By monitoring the operation of critical systems in real time, CBM can identify potential wear or faults in moving components as they develop – and can schedule service or repair intervals at a time that best suits the operational capacity of the plant.
Monitoring tools typically measure changes in vibration – especially on rotating shafts – or changes in operating temperatures in both mechanical and electrical systems. In each case, handheld units with either remote probes or permanently fixed sensors can be used. The advantage of permanent installation is that readings are taken continuously, and provide true preventative maintenance in real time. This is where many advances in technology are being made.
Assessing assets
CBM is an important element of improved asset management – the way in which elements of the plant can be assessed.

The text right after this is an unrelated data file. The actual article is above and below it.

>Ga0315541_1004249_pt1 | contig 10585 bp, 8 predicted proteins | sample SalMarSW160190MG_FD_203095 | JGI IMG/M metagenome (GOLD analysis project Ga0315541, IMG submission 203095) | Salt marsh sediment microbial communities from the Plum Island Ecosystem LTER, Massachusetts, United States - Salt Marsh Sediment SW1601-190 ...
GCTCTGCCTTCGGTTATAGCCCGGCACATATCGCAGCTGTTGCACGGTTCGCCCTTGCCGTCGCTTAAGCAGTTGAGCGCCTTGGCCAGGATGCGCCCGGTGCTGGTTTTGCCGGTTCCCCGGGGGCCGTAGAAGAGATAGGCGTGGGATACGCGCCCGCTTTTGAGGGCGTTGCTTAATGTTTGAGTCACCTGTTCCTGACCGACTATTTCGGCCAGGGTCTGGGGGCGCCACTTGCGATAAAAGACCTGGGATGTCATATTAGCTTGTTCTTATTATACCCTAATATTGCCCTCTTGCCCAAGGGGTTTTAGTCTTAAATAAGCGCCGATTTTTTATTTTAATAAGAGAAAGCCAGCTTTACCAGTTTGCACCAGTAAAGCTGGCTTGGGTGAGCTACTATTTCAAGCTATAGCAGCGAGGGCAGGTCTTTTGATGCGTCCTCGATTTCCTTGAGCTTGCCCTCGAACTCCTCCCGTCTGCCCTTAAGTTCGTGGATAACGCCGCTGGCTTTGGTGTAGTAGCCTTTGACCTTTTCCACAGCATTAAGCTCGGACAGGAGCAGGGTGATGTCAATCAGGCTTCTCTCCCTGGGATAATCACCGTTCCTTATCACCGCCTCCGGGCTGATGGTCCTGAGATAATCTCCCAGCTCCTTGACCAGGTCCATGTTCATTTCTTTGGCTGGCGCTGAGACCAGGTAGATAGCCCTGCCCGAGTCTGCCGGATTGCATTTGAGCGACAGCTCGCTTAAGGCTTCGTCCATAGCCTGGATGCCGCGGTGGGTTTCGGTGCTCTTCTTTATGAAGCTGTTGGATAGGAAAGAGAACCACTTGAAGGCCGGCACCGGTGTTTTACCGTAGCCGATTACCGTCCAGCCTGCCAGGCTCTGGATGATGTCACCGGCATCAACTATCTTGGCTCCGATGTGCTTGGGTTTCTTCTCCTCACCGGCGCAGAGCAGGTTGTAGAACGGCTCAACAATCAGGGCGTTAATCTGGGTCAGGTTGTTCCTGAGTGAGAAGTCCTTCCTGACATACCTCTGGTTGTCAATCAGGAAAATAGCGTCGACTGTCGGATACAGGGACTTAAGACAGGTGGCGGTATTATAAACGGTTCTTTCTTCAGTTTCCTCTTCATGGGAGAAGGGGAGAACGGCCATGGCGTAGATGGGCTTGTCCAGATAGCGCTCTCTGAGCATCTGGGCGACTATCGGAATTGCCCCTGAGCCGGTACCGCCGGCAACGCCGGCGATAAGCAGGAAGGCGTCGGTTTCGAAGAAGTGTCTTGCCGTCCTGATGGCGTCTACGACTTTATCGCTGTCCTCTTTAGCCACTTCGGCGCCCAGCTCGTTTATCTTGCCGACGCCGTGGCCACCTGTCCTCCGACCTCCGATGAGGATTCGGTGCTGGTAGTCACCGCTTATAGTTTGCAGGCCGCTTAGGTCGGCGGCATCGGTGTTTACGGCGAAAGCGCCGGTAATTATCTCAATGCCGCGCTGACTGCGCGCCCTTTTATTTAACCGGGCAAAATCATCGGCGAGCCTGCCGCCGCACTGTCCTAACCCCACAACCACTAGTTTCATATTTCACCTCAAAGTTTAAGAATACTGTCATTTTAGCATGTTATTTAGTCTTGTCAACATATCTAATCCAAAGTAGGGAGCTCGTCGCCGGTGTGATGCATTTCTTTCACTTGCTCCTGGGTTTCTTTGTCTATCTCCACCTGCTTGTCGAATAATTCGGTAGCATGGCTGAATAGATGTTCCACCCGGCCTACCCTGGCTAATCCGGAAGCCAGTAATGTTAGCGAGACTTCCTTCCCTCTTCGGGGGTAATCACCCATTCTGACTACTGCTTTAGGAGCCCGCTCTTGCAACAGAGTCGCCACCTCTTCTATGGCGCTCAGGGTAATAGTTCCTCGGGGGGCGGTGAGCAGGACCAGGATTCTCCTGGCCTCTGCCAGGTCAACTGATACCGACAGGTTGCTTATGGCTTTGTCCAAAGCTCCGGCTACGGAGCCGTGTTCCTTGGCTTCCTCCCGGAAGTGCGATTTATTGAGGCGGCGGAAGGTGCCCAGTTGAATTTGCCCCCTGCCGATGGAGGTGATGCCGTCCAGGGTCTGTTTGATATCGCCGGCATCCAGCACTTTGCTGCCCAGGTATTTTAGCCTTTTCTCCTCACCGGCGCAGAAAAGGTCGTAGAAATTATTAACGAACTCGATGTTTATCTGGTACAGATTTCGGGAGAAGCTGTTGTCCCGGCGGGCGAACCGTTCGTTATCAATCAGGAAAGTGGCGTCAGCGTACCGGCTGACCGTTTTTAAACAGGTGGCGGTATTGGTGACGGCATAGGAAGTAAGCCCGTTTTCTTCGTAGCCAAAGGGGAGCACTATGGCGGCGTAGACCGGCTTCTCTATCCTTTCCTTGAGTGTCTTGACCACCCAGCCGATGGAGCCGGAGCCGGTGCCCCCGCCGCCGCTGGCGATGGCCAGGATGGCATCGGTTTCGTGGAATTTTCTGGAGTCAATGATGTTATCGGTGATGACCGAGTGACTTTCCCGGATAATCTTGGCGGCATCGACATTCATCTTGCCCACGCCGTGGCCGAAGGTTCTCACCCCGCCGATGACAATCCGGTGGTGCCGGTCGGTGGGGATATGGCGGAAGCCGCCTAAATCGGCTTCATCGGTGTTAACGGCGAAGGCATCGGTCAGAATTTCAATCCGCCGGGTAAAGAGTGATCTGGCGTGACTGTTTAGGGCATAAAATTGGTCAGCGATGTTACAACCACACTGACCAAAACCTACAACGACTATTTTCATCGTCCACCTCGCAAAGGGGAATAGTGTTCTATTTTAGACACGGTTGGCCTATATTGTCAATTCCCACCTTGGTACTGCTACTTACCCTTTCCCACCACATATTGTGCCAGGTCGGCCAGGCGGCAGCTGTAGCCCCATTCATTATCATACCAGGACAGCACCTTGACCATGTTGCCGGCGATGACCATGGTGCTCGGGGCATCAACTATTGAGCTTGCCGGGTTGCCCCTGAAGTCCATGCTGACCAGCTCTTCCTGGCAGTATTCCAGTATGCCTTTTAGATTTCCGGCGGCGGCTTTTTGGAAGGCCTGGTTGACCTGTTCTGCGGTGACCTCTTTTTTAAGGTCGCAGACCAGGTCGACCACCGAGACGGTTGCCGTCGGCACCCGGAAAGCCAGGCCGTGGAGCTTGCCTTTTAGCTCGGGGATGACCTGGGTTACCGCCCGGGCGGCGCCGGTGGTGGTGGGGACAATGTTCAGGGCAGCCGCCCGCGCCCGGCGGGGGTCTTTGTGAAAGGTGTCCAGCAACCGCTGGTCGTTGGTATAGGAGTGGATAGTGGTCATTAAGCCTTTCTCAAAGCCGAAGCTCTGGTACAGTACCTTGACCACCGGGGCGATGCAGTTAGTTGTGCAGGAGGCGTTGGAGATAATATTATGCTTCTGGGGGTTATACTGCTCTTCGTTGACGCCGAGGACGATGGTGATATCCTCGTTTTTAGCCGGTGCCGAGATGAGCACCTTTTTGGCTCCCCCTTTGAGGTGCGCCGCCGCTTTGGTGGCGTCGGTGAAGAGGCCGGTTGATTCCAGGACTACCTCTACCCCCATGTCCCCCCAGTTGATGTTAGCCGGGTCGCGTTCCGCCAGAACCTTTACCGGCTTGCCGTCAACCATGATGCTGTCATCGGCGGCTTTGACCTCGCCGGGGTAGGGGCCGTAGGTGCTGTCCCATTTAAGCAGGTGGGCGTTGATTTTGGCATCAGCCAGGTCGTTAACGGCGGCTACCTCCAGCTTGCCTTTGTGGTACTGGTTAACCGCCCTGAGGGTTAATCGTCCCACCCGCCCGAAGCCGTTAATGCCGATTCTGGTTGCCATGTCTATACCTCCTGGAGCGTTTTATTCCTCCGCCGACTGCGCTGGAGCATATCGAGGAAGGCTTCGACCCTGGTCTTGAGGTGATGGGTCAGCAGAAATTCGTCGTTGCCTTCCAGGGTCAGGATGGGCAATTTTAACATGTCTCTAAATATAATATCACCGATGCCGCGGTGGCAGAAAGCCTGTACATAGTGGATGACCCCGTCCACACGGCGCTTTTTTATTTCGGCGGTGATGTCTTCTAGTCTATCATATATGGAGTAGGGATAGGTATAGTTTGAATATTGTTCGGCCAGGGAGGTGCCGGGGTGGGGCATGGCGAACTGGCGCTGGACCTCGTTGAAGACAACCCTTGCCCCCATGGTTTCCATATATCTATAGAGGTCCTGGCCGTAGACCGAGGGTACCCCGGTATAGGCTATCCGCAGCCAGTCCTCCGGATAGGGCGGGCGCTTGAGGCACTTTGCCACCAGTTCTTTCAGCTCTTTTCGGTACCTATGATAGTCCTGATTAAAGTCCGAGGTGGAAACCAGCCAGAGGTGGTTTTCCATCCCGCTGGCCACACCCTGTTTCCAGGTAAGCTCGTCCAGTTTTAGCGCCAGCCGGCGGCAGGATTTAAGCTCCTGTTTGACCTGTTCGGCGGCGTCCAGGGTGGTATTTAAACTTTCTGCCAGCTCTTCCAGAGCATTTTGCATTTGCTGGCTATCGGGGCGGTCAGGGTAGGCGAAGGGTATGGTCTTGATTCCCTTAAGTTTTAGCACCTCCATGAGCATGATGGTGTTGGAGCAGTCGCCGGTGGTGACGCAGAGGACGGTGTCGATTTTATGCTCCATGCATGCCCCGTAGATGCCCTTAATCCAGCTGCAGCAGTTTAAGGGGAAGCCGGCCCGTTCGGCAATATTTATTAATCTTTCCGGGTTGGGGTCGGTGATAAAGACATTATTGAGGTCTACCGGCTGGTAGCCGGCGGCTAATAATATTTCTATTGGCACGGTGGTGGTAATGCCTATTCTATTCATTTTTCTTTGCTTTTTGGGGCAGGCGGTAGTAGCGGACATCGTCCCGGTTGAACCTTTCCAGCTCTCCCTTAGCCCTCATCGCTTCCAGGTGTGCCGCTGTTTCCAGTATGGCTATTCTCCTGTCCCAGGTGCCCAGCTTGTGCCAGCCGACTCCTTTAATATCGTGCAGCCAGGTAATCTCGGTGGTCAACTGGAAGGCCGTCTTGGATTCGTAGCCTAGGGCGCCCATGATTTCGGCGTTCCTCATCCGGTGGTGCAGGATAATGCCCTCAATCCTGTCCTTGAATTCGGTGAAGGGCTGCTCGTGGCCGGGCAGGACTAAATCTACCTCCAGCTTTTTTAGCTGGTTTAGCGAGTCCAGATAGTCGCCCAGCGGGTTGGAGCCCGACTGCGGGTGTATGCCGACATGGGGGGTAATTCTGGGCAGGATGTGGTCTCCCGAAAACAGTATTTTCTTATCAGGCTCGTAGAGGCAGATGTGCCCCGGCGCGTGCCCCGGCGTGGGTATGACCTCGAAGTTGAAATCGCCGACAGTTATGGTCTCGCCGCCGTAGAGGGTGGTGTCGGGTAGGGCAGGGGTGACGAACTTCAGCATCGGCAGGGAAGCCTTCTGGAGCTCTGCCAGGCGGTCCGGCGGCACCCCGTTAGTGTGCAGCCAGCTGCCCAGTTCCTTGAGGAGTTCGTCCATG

For larger, more critical assets – where safety implications, production interruptions, difficult or dangerous access, and the costs of failure are significant – permanent online monitoring is more suitable and reliable than handheld data collection. Typically, these applications include process segments such as pulp and paper, steel, mining, petrochemicals and energy supply.
In some instances, permanent on-line systems are used in tandem with handheld or periodic data collection instruments, giving a more holistic approach to reliability and productivity, with round-the-clock machinery monitoring. For equipment based in harsh, remote or unsafe locations – such as nuclear power plants or water treatment works – an on-line system is a necessity, providing the most up-to-date asset data and analysis.
Data itself is gathered and transmitted via permanent sensors, which can be hardwired to junction boxes or connected wirelessly. In each case, data is normally routed to a centralised computer system running an advanced management and data analysis tool.